• John Richards

    Books are the one thing I’ve never budgeted. Besides the library, you can find discounted books on line. Books they are getting rid of cost $1, and I snagged ‘Random Walk’ that way. Used editions of classic investment books sell on Amazon for $0.01 plus shipping, so I pay about $5 each.

    I agree very much about the fixed rate mortgages, but be aware the other costs can change… we had two rare but legit events that led to claims, and the increased premiums were enormous. We’ll be shopping for new insurance shortly, most companies in this area won’t offer unless it’s been a year since the last claim.

  • Charles Humphrey

    Ben
    Your first point is crucial for long term financial security . Resisting the temptation to escalate ones life style does two things , it allows you to save but equally important it discourages developing spending habits that are unsustainable when the big earning years end . As a 69 year old comfotably retired lawyer I observe many of my colleagues working well into their seventies , in many cases because they did not understand the importance of avoiding over escalating their life style.
    Charles

  • Charles Humphrey

    Ben
    Your first point is crucial for long term financial security . Resisting the temptation to escalate ones life style does two things , it allows you to save but equally important it discourages developing spending habits that are unsustainable when the big earning years end . As a 69 year old comfotably retired lawyer I observe many of my colleagues working well into their seventies , in many cases because they did not understand the importance of avoiding over escalating their life style.
    Charles

  • Mike Turvey

    +1 on number 3

  • Financial-Fitness

    I agree with everything except the wine price range of $20-$50. I think you can a perfectly good wine for under $20, with some closer to $10.

    • Ben

      That’s true. My favorite red that I bought last weekend is like $12.99.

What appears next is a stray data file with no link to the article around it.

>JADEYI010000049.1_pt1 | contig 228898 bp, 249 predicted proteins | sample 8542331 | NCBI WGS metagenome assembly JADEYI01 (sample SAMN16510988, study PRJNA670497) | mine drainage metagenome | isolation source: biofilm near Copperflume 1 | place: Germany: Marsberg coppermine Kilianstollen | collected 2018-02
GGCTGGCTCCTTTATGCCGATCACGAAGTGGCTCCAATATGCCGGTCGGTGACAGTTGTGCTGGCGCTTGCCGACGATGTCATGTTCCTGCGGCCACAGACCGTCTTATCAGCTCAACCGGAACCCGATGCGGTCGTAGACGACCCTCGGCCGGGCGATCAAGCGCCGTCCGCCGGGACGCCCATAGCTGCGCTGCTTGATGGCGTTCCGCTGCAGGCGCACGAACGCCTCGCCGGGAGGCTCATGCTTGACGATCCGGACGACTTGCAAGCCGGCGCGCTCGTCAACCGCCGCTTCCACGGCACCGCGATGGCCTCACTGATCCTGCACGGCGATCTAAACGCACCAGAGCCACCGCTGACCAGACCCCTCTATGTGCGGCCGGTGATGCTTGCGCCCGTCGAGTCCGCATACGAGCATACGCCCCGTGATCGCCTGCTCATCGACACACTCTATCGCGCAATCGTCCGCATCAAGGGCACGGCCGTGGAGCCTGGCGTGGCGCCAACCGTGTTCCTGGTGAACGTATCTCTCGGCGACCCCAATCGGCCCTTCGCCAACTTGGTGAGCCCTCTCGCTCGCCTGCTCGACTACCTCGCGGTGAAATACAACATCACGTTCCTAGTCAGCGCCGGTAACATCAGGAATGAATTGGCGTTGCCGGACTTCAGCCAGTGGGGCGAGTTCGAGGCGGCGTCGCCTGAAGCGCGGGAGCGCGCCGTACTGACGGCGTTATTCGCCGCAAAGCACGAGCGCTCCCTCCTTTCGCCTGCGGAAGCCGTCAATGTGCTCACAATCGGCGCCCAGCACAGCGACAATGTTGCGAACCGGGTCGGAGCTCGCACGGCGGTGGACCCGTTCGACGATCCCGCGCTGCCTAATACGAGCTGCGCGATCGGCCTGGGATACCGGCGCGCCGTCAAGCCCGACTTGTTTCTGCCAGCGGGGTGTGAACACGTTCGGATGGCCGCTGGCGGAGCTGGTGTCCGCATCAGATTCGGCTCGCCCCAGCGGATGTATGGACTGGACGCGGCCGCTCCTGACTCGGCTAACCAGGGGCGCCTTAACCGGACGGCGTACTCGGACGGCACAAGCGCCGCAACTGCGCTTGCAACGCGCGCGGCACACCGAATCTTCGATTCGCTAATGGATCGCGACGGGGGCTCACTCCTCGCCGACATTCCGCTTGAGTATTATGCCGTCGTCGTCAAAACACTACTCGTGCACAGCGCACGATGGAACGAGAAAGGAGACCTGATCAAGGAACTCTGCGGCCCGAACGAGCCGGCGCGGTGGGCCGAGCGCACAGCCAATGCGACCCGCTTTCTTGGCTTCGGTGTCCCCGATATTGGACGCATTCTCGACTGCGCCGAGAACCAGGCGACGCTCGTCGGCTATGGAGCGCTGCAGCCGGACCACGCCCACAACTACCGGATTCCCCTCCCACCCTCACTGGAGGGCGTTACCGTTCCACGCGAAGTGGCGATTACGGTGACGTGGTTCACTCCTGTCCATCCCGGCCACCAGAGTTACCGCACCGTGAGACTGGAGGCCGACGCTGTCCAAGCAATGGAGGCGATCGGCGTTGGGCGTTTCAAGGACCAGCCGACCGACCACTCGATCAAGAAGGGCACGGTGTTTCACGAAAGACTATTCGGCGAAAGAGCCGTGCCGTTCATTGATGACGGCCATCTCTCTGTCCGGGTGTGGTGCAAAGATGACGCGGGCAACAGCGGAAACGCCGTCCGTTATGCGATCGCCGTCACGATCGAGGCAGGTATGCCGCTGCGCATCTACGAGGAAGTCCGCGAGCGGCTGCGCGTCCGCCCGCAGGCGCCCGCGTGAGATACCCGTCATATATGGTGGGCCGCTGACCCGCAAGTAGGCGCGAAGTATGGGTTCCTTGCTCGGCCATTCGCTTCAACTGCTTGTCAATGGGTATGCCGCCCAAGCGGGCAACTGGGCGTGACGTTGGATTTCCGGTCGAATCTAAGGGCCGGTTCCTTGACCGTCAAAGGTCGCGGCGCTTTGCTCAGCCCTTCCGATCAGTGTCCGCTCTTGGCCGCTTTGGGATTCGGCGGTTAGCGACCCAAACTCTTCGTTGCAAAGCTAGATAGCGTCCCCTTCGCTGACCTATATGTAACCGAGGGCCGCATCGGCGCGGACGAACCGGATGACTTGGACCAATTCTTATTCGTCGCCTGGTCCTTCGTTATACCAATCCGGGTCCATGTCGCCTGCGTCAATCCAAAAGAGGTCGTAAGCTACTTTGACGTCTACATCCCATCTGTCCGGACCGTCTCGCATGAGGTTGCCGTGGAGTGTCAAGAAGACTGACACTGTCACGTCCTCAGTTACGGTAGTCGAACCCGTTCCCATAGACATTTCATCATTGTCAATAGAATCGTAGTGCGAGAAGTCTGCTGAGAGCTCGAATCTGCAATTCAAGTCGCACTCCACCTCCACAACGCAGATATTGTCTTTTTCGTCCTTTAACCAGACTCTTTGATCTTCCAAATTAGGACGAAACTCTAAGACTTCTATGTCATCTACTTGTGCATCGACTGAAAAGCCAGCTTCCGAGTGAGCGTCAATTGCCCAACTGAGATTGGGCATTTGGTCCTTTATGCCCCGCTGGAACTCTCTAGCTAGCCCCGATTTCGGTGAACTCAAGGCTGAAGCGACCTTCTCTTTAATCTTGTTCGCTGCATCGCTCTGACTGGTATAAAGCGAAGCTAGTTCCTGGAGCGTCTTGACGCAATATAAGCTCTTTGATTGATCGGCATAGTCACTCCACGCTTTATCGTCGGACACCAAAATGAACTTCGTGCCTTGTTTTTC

• Financial-Fitness

    I agree with everything except the wine price range of $20-$50. I think you can a perfectly good wine for under $20, with some closer to $10.

  • Expensive wine is so overrated, but a nice craft beer. Yes!

  • Expensive wine is so overrated, but a nice craft beer. Yes!

  • PhysicianOnFIRE

    You had me at # 3 & 4. I have some small amount of bias, being a homebrewer and investor in a couple of those breweries that have bubbled up, but I’d rather pay double for a beer I enjoy. And unlike wine, I would say >90% of beers have a reasonable cost of up to about triple the cost of the cheaper beers.

    #10 is excellent as well. Saving more, and hence buying (and owning) less, makes every day much easier. Financial Independence can be a life changer.

    Best,
    -Physician on FIRE

  • PhysicianOnFIRE

    You had me at # 3 & 4. I have some small amount of bias, being a homebrewer and investor in a couple of those breweries that have bubbled up, but I’d rather pay double for a beer I enjoy. And unlike wine, I would say >90% of beers have a reasonable cost of up to about triple the cost of the cheaper beers.

    #10 is excellent as well. Saving more, and hence buying (and owning) less, makes every day much easier. Financial Independence can be a life changer.

    Best,
    -Physician on FIRE

  • Good list Ben. I could resonate with many of those points.

  • I agree! I’ve found that paying for quality goods and experiences are really the way to spend your money (as you occasionally should). We used to bleed our budget by purchasing subpar drinks, food, clothes, etc. But it really comes down to paying just slightly more for something that’s better by leaps and bounds.

  • I’d reconsider #2. As many discovered during the last recession, a mortgage can be anchor & an albatross around your neck in a bad job market. A house payment limits not only your mobility but also has a severe negative impact on your wealth & your credit score if you have to walk away from the mortgage or short sell so that you can relocate to where the jobs are.

    For yonger people, maybe for everyone, but for younger people especially, it is more important than ever to remain free of encumberances that limit job growth & mobility. The homeowner fetish & tax preferences in America made the last recession far worse than it had to be.